Full disclosure: I’ve know the person who scored Jewel Fools since elementary school, and while we don’t really speak anymore — we were never particularly close, but for a while I would have considered him a friend — I still feel like, in the interest of being fair, you be made aware of that. We wouldn’t want things like ethics to be brought up, would we?
Jewel Fools is very much like every crime movie involving a MacGuffin. A thing exists, some criminals want the thing, and the heroes need the thing for reason X. So, they fight over it until one of them wins and gets to keep the thing. People die, guns are fired, and there aren’t any true surprises until the very end. Sometimes there’s character growth and sometimes there’s comedy, but you’re rarely going to be shocked at the direction that it takes along the way. And that’s fine. Formula exists because it works. If it didn’t, the formula wouldn’t be there. Funny how that works, isn’t it?
The film’s lead is Denis (Praneet Akilla), who lives with his best friends, Chad (Jian Choo) and Huey (David Schnetkamp), and his girlfriend of four years, Aly (Azra Lallany). Aly heads off on a trip to Vancouver, and Denis finally comes to the realization that, perhaps, it might be a good idea to marry her. He’s given a multi-million dollar ring from his grandmother — that his grandfather stole right before disappearing forever — and he’s got a wonderful plan to propose. The problem? A group of thieves steal his car and get the ring. What’s a guy going to do?
Well, the three guys go steal the ring back. But then bigger, far more dangerous criminals decide they want the ring, so now Denis and his pals have legitimate danger on their tails. This comes in the form of Byron (Chengis Javeri), an Englishman whose grandfather was the one from whom the ring was initially stolen. So, really, he has as much claim to it as Denis, but this is a story about keeping the ring so that he can propose, essentially proving to himself that he’s worthy of a girl like Aly.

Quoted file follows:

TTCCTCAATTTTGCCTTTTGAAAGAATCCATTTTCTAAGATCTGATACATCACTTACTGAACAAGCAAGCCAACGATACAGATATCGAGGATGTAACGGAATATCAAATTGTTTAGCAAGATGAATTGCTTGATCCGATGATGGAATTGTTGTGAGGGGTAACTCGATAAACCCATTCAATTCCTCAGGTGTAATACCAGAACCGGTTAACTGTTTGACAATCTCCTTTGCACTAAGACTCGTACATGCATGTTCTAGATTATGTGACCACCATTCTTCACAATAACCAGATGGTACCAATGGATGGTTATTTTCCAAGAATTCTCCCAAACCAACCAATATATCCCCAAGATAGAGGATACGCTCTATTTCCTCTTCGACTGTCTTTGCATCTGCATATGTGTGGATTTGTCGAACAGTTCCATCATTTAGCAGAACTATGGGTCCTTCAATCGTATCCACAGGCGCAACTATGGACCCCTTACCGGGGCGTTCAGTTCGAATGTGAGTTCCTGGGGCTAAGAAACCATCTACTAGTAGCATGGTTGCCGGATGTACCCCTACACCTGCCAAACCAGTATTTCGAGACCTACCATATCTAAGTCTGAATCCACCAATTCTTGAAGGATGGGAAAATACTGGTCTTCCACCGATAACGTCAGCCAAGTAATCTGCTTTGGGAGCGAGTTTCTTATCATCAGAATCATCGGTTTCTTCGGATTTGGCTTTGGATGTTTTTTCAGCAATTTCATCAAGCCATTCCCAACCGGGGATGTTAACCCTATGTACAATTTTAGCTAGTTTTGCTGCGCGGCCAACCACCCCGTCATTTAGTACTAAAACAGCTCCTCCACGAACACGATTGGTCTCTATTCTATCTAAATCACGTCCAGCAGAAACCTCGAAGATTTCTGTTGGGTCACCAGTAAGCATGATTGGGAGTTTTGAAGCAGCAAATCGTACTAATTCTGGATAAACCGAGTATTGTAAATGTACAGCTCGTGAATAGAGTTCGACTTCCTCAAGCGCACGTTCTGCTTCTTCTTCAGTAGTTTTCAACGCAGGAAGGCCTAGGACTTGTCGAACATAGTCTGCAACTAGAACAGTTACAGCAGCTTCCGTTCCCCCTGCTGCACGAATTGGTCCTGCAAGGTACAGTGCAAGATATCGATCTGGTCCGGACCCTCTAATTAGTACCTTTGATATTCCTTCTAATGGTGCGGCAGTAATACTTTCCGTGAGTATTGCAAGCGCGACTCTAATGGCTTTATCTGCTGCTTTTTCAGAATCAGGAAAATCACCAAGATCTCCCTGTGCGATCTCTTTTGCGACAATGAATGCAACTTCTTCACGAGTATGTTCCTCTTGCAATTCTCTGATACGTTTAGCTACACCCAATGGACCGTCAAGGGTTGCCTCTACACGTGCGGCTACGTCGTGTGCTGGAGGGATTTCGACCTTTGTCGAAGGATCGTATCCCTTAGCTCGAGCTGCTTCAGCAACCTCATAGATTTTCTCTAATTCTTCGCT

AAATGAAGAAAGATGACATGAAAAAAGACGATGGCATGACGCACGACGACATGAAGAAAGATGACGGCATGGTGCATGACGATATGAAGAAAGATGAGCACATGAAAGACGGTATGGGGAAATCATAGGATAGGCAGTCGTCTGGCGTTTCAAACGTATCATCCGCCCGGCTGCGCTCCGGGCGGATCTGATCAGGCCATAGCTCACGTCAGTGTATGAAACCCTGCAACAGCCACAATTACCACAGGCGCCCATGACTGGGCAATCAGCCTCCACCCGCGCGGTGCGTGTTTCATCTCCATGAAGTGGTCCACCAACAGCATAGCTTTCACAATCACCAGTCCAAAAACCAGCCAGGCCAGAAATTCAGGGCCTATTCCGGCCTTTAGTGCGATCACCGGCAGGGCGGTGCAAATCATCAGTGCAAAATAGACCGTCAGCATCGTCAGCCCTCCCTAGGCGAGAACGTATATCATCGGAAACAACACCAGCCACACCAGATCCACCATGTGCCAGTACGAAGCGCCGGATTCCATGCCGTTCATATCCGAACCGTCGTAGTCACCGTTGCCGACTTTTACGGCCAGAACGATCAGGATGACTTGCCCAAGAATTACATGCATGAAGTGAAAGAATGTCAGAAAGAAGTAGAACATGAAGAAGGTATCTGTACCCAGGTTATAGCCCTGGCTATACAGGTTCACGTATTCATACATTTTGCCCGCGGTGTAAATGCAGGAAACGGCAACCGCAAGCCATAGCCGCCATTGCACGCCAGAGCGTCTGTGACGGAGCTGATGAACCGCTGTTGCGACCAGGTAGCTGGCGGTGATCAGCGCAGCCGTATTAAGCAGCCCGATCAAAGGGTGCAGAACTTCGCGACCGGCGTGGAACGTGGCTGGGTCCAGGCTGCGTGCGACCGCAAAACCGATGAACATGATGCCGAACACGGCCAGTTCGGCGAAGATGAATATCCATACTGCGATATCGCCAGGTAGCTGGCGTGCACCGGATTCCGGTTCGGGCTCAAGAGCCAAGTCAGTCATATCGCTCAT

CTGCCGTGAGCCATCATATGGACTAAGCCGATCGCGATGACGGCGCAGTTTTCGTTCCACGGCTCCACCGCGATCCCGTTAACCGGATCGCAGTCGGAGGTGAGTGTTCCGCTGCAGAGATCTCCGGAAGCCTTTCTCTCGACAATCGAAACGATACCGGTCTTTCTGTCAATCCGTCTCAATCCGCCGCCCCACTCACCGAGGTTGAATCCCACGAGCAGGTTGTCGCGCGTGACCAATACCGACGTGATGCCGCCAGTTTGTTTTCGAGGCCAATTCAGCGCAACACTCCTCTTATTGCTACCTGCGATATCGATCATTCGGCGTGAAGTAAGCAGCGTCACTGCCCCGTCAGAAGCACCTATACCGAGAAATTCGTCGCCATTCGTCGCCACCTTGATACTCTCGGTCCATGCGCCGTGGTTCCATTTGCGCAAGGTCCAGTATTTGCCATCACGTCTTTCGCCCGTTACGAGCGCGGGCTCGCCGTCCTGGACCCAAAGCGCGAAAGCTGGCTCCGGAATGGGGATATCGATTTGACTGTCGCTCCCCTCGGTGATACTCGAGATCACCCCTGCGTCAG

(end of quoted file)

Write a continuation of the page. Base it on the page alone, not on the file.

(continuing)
It’s a pretty generic crime movie. You’ve seen it before. It has a good sense of humor, which helps, but these movies can make you laugh, too. Here’s the reason it gets talked about at all: it’s a film from Calgary — my hometown — that was made for approximately $3,000. And, yes, for that budget it is impressive. For indie productions, you have to take into account how much it cost. For that amount of money, it is ambitious and actually quite impressive. That it got made at all is something at which you have to marvel.
And yet, here’s where I struggle. For those who have no affiliation with Calgary or the filmmakers, what reason do you have to watch this movie? There are a ton of good amateur films online. But people don’t watch them because they could see the same movie with better acting, effects, cinematography, etc. That’s not to say that these films are bad — they’re often not, and I think Jewel Fools is overall pretty fun — but in comparison to a Hollywood movie, they’re not going to look particularly great.
Back to Jewel Fools, it’s too long, has some very mediocre supporting acting — although Praneet Akilla was strong in the lead role — and … actually has a surprise or two to offer you. It’s consistently funny, the effects aren’t terrible, and I can definitely appreciate all of the hard work that went into its creation. No, you don’t have much reason to watch it, especially if you aren’t from Calgary, but if you want to see a pretty good ultra low-budget crime movie, it might be one to check out.
Jewel Fools is a film I feel very mixed on. The lead actor was good, the jokes were consistently funny, and it does contain a couple of surprises (and local references, like Calgary’s weather) which will amuse those who won’t expect them. But it’s as generic as generic comes, wears out its welcome at 110 minutes, and has some bad supporting work. If you don’t have any affiliation with the filmmakers or the city of Calgary, you’re not likely to check it out, but if you do, you’ll have a decent amount of fun with it, and you’ll definitely be able to appreciate the work that was put into it.